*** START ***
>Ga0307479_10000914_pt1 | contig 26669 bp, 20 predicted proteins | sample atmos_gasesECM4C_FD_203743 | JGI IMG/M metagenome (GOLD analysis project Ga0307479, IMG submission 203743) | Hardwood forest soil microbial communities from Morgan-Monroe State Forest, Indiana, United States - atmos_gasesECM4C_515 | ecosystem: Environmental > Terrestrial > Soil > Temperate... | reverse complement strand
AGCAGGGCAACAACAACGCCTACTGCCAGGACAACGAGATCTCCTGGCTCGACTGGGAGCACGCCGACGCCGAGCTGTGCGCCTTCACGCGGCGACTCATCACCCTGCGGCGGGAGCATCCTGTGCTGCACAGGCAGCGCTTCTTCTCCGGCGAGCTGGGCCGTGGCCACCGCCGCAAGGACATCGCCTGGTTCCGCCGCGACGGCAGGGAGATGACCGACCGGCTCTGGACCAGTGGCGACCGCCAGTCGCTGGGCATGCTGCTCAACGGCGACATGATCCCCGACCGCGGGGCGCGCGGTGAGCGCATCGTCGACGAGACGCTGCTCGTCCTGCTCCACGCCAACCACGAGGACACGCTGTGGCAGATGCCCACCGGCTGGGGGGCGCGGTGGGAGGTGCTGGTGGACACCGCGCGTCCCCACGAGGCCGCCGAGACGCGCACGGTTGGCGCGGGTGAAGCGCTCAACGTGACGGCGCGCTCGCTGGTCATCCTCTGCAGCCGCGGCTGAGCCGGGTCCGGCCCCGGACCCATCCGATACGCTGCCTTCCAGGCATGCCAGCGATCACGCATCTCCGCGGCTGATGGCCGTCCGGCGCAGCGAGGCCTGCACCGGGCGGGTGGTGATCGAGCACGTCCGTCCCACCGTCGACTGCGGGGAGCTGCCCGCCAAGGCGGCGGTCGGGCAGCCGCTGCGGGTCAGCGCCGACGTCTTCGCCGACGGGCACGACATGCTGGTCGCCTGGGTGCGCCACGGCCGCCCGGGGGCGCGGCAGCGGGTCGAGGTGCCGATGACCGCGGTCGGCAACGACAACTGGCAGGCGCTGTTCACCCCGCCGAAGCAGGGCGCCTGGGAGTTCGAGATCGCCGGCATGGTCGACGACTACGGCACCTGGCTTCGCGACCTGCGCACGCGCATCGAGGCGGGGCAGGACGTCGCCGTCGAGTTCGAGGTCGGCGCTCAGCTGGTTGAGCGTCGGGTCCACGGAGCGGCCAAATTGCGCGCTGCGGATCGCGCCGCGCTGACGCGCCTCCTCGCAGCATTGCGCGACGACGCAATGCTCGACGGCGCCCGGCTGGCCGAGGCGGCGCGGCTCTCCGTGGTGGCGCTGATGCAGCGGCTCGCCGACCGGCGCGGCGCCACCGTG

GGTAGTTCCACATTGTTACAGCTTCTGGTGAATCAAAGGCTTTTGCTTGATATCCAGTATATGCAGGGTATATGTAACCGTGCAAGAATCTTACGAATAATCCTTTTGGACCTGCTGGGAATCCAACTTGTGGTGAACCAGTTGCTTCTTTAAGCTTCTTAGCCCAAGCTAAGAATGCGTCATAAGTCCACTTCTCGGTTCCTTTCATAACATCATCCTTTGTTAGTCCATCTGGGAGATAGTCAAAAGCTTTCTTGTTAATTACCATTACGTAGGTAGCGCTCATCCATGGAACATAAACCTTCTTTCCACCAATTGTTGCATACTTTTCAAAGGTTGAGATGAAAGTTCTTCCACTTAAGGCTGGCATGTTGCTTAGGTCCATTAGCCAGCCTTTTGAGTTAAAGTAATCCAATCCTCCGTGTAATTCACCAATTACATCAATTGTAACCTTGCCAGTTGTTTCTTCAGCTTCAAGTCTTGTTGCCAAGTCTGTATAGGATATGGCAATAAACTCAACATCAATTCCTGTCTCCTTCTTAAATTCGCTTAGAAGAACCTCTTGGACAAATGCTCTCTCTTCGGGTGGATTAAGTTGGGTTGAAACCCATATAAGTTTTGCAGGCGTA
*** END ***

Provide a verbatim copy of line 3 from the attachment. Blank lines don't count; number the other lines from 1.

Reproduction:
GGTAGTTCCACATTGTTACAGCTTCTGGTGAATCAAAGGCTTTTGCTTGATATCCAGTATATGCAGGGTATATGTAACCGTGCAAGAATCTTACGAATAATCCTTTTGGACCTGCTGGGAATCCAACTTGTGGTGAACCAGTTGCTTCTTTAAGCTTCTTAGCCCAAGCTAAGAATGCGTCATAAGTCCACTTCTCGGTTCCTTTCATAACATCATCCTTTGTTAGTCCATCTGGGAGATAGTCAAAAGCTTTCTTGTTAATTACCATTACGTAGGTAGCGCTCATCCATGGAACATAAACCTTCTTTCCACCAATTGTTGCATACTTTTCAAAGGTTGAGATGAAAGTTCTTCCACTTAAGGCTGGCATGTTGCTTAGGTCCATTAGCCAGCCTTTTGAGTTAAAGTAATCCAATCCTCCGTGTAATTCACCAATTACATCAATTGTAACCTTGCCAGTTGTTTCTTCAGCTTCAAGTCTTGTTGCCAAGTCTGTATAGGATATGGCAATAAACTCAACATCAATTCCTGTCTCCTTCTTAAATTCGCTTAGAAGAACCTCTTGGACAAATGCTCTCTCTTCGGGTGGATTAAGTTGGGTTGAAACCCATATAAGTTTTGCAGGCGTA